Authors: Yousif Mohamed Y. Abdallah, Razan Manofely, Rajab M. Ben Yousef

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X-Ray images are very popular as a first tool for diagnosis. Automating the process of analysis of such images is important in order to help physician procedures. In this practice, teeth segmentation from the radiographic images and feature extraction are essential steps. The main objective of this study was to study correction preprocessing of x-rays images using local adaptive filters in order to evaluate contrast enhancement pattern in different x-rays images such as grey color and to evaluate the usage of new nonlinear approach for contrast enhancement of soft tissues in x-rays images. The data analyzed by using MatLab program to enhance the contrast within the soft tissues, the gray levels in both enhanced and unenhanced images and noise variance. The main techniques of enhancement used in this study were contrast enhancement filtering and deblurring images using the blind deconvolution algorithm. In this paper, prominent constraints are firstly preservation of image's overall look; secondly, preservation of the diagnostic content in the image and thirdly detection of small low contrast details in diagnostic content of the image.

Keywords: enhancement, x-rays, pixel intensity values, MatLab

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172 Applied Actuator Fault Accommodation in Flight Control Systems Using Fault Reconstruction Based FDD and SMC Reconfiguration

Authors: A. Ghodbane, M. Saad, J. F. Boland, C. Thibeault

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Historically, actuators’ redundancy was used to deal with faults occurring suddenly in flight systems. This technique was generally expensive, time consuming and involves increased weight and space in the system. Therefore, nowadays, the on-line fault diagnosis of actuators and accommodation plays a major role in the design of avionic systems. These approaches, known as Fault Tolerant Flight Control systems (FTFCs) are able to adapt to such sudden faults while keeping avionics systems lighter and less expensive. In this paper, a (FTFC) system based on the Geometric Approach and a Reconfigurable Flight Control (RFC) are presented. The Geometric approach is used for cosmic ray fault reconstruction, while Sliding Mode Control (SMC) based on Lyapunov stability theory is designed for the reconfiguration of the controller in order to compensate the fault effect. Matlab®/Simulink® simulations are performed to illustrate the effectiveness and robustness of the proposed flight control system against actuators’ faulty signal caused by cosmic rays. The results demonstrate the successful real-time implementation of the proposed FTFC system on a non-linear 6 DOF aircraft model.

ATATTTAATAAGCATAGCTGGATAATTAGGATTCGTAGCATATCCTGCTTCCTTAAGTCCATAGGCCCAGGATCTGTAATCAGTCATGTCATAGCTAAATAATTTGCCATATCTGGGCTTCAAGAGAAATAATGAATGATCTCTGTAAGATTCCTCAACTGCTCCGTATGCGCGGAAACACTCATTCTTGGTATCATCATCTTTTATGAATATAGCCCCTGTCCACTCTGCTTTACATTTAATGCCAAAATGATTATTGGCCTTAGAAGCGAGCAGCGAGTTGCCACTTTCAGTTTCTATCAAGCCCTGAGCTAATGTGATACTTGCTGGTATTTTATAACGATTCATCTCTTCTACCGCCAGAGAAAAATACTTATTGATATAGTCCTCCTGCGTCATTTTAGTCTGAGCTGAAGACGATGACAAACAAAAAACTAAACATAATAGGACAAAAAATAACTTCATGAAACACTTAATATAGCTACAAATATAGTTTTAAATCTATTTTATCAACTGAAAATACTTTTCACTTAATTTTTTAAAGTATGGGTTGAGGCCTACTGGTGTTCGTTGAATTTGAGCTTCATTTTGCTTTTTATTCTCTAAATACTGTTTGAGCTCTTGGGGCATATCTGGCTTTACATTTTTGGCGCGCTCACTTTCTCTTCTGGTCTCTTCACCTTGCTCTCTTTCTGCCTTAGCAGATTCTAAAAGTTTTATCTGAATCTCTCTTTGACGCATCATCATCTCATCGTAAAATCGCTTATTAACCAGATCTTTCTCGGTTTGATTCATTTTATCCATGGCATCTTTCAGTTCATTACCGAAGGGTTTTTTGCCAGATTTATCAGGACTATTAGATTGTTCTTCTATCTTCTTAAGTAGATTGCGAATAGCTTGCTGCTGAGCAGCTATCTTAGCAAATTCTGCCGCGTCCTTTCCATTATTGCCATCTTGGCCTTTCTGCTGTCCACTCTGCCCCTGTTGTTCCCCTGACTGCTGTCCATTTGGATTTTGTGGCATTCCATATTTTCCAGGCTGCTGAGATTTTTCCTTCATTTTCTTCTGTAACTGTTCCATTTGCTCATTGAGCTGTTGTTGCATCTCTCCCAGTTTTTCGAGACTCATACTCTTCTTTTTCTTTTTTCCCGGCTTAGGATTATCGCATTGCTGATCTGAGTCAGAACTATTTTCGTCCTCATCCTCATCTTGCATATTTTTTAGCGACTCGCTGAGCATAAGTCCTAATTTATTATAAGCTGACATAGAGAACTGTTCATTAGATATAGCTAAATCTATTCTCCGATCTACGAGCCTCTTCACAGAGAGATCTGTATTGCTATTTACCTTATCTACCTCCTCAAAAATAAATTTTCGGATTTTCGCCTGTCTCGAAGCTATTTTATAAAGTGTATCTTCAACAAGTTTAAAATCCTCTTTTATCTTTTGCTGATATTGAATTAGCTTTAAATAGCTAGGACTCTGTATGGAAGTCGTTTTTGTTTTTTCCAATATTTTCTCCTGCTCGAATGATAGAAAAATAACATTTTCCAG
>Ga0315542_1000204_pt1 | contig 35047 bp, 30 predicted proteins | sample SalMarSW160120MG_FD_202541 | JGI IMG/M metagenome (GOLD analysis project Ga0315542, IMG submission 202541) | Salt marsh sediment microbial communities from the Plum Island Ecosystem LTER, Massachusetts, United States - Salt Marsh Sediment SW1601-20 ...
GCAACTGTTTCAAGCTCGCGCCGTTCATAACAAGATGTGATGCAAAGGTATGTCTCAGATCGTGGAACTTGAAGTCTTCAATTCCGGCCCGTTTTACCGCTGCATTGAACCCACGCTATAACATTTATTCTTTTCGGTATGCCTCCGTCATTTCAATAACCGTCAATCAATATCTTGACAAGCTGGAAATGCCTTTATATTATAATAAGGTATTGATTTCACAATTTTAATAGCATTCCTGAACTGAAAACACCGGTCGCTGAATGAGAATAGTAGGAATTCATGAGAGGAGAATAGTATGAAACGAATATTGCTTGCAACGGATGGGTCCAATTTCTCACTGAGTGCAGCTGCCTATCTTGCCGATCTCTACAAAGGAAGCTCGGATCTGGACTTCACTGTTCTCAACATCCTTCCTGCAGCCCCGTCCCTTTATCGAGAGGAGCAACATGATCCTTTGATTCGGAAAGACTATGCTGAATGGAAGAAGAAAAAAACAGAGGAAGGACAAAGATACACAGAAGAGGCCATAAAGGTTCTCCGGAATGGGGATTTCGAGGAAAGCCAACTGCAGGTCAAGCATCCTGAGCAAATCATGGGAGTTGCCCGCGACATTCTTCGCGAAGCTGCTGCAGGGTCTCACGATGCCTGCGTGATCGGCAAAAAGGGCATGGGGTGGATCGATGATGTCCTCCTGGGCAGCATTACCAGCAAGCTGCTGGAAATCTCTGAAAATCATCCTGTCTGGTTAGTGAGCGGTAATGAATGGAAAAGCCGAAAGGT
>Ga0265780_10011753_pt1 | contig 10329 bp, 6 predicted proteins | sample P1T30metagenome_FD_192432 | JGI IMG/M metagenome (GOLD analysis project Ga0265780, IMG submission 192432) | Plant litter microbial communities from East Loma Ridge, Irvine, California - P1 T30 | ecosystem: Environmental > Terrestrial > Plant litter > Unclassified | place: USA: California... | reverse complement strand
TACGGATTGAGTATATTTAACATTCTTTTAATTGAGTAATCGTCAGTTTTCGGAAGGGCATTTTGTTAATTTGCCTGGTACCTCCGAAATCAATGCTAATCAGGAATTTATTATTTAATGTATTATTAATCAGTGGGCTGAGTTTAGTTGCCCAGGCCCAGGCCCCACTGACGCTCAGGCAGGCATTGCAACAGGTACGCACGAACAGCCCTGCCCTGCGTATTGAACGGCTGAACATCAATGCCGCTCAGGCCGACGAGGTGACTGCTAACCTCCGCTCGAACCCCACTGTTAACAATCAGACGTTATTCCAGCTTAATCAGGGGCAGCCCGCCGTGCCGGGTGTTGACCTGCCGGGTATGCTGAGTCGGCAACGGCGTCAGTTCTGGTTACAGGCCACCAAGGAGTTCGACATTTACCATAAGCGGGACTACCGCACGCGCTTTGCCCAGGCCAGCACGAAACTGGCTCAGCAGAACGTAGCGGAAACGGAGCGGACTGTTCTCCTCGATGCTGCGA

Keywords: actuators’ faults, fault detection and diagnosis, fault tolerant flight control, sliding mode control, geometric approach for fault reconstruction, Lyapunov stability

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171 Peruvian Diagnostic Reference Levels for Patients Undergoing Different X-Rays Procedures

Authors: Andres Portocarrero Bonifaz, Caterina Sandra Camarena Rodriguez, Ricardo Palma Esparza, Nicolas Antonio Romero Carlos

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Reference levels for common X-rays procedures have been set in many protocols. In Peru, during quality control tests, the dose tolerance is set by these international recommendations. Nevertheless, further studies can be made to assess the national reality and relate dose levels with different parameters such as kV, mA/mAs, exposure time, type of processing (digital, digitalized or conventional), etc. In this paper three radiologic procedures were taken into account for study, general X-rays (fixed and mobile), intraoral X-rays (fixed, mobile and portable) and mammography. For this purpose, an Unfors Xi detector was used; the dose was measured at a focus - detector distance which varied depending on the procedure, and was corrected afterward to find the surface entry dose. The data used in this paper was gathered over a period of over 3 years (2015-2018). In addition, each X-ray machine was taken into consideration only once. The results hope to achieve a new standard which reflects the local practice, and address the issues of the ‘Bonn Call for Action’ in Peru. For this purpose, the 75% percentile of the dose of each radiologic procedure was calculated. In future quality control services, those machines with dose values higher than the selected threshold should be informed that they surpass the reference dose levels established in comparison other radiological centers in the country.